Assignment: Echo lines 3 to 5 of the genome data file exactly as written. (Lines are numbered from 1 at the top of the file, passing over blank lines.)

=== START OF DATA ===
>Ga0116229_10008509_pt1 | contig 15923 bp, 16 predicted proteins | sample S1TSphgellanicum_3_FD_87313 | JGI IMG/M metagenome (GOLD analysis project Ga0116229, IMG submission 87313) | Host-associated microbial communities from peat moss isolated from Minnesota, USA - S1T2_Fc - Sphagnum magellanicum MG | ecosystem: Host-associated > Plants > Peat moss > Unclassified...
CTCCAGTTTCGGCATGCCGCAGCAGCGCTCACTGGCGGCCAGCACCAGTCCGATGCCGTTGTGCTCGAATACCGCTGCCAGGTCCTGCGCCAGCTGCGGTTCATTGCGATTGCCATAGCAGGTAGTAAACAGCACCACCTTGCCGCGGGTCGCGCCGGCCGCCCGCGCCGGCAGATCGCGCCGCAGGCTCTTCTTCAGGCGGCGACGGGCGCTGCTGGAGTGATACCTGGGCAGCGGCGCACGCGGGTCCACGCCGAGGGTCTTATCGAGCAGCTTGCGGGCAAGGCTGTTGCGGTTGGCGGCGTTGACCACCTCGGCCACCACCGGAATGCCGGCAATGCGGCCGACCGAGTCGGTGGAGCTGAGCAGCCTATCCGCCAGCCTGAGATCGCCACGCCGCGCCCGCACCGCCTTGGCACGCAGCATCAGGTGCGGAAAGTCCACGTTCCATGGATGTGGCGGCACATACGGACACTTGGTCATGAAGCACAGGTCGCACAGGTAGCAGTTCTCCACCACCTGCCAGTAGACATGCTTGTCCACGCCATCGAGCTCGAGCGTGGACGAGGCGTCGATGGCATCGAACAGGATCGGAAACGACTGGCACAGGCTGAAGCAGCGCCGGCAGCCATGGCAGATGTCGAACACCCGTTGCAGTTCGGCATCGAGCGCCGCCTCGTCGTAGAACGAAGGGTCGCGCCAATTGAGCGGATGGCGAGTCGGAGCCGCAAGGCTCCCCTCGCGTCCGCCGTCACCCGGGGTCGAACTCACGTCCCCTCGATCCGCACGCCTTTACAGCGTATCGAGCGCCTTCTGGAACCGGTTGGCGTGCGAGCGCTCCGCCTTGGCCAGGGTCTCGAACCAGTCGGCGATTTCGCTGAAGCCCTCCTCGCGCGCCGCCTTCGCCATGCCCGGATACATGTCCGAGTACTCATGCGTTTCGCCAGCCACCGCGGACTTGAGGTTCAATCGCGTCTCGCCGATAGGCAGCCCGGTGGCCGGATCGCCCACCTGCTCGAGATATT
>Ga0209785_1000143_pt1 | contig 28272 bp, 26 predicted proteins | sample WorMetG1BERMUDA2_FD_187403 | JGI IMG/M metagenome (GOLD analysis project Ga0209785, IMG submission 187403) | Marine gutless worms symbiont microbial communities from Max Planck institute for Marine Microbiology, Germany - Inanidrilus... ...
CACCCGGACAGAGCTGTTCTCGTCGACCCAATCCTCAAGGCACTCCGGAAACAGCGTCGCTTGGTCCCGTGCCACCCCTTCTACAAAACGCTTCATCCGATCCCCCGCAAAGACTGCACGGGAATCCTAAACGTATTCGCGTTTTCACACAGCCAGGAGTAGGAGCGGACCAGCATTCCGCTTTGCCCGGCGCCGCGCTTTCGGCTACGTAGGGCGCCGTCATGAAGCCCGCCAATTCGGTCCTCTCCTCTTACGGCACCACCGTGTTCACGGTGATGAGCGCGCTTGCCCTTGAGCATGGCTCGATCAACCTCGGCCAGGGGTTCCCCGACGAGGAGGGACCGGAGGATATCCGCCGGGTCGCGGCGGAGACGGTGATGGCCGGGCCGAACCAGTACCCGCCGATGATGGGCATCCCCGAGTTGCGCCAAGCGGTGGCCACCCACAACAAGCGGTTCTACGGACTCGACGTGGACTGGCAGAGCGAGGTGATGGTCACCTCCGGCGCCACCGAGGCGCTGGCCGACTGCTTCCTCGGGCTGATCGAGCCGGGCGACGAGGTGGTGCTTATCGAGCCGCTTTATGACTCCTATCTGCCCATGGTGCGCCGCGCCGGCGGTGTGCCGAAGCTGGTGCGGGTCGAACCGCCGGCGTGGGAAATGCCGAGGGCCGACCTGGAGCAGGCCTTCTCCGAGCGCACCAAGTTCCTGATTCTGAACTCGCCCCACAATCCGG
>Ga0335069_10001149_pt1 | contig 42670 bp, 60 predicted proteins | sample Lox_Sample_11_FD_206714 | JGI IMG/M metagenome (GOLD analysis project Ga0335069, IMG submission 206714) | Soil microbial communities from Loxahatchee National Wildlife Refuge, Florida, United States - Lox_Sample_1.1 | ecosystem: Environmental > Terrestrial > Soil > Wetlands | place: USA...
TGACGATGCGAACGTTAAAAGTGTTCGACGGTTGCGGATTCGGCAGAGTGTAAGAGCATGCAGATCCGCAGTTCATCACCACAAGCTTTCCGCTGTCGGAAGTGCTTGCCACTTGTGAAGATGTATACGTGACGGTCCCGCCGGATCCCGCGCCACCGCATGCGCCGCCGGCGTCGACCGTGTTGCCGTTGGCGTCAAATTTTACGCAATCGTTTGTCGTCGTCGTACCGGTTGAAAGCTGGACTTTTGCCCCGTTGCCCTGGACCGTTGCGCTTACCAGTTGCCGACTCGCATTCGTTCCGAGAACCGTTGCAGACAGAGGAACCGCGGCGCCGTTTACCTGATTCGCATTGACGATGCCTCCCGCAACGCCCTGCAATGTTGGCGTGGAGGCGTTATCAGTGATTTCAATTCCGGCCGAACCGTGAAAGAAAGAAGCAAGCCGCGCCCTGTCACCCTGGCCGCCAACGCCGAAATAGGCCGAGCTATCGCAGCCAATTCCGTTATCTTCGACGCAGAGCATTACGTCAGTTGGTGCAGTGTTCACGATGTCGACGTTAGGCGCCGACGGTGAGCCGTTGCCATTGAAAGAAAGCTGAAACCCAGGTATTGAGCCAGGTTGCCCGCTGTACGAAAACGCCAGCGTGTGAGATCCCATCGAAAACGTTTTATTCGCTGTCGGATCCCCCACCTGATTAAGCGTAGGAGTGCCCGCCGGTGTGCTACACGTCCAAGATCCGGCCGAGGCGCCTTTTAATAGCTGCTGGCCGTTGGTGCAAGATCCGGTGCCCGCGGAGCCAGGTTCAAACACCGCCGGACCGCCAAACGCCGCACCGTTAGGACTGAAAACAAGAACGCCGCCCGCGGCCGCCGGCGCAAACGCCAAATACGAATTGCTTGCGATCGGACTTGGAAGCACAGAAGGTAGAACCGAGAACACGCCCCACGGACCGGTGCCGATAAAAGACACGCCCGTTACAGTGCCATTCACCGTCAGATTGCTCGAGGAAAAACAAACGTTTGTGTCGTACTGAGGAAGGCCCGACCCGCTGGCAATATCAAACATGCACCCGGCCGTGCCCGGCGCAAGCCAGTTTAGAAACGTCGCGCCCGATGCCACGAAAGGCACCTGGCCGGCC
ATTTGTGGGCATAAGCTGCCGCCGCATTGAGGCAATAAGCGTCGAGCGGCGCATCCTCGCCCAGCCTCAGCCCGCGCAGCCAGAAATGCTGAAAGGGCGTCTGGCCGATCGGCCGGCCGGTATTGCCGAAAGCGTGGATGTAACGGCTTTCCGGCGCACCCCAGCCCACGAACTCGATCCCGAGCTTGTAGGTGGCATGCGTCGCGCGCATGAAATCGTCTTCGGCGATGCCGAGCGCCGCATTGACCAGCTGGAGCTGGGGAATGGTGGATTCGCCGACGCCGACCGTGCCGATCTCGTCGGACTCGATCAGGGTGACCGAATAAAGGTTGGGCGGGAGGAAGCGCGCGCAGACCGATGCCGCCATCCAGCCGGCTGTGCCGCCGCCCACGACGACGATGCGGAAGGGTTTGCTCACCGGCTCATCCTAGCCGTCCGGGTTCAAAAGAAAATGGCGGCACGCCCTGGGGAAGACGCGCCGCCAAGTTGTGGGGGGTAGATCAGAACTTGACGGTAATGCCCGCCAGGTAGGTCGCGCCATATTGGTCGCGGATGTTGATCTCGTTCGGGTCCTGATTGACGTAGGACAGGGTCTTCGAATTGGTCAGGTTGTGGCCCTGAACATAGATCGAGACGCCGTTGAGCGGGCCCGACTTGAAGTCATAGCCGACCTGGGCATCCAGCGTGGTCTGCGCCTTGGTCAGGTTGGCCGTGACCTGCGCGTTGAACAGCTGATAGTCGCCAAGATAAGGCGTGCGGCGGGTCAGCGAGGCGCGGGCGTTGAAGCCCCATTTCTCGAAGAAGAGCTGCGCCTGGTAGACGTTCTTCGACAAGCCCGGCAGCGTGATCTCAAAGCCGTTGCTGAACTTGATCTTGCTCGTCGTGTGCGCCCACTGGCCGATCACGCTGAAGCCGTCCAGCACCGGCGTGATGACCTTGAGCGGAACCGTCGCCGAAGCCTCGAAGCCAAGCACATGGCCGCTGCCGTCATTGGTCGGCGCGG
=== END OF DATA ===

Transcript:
>Ga0209785_1000143_pt1 | contig 28272 bp, 26 predicted proteins | sample WorMetG1BERMUDA2_FD_187403 | JGI IMG/M metagenome (GOLD analysis project Ga0209785, IMG submission 187403) | Marine gutless worms symbiont microbial communities from Max Planck institute for Marine Microbiology, Germany - Inanidrilus... ...
CACCCGGACAGAGCTGTTCTCGTCGACCCAATCCTCAAGGCACTCCGGAAACAGCGTCGCTTGGTCCCGTGCCACCCCTTCTACAAAACGCTTCATCCGATCCCCCGCAAAGACTGCACGGGAATCCTAAACGTATTCGCGTTTTCACACAGCCAGGAGTAGGAGCGGACCAGCATTCCGCTTTGCCCGGCGCCGCGCTTTCGGCTACGTAGGGCGCCGTCATGAAGCCCGCCAATTCGGTCCTCTCCTCTTACGGCACCACCGTGTTCACGGTGATGAGCGCGCTTGCCCTTGAGCATGGCTCGATCAACCTCGGCCAGGGGTTCCCCGACGAGGAGGGACCGGAGGATATCCGCCGGGTCGCGGCGGAGACGGTGATGGCCGGGCCGAACCAGTACCCGCCGATGATGGGCATCCCCGAGTTGCGCCAAGCGGTGGCCACCCACAACAAGCGGTTCTACGGACTCGACGTGGACTGGCAGAGCGAGGTGATGGTCACCTCCGGCGCCACCGAGGCGCTGGCCGACTGCTTCCTCGGGCTGATCGAGCCGGGCGACGAGGTGGTGCTTATCGAGCCGCTTTATGACTCCTATCTGCCCATGGTGCGCCGCGCCGGCGGTGTGCCGAAGCTGGTGCGGGTCGAACCGCCGGCGTGGGAAATGCCGAGGGCCGACCTGGAGCAGGCCTTCTCCGAGCGCACCAAGTTCCTGATTCTGAACTCGCCCCACAATCCGG
>Ga0335069_10001149_pt1 | contig 42670 bp, 60 predicted proteins | sample Lox_Sample_11_FD_206714 | JGI IMG/M metagenome (GOLD analysis project Ga0335069, IMG submission 206714) | Soil microbial communities from Loxahatchee National Wildlife Refuge, Florida, United States - Lox_Sample_1.1 | ecosystem: Environmental > Terrestrial > Soil > Wetlands | place: USA...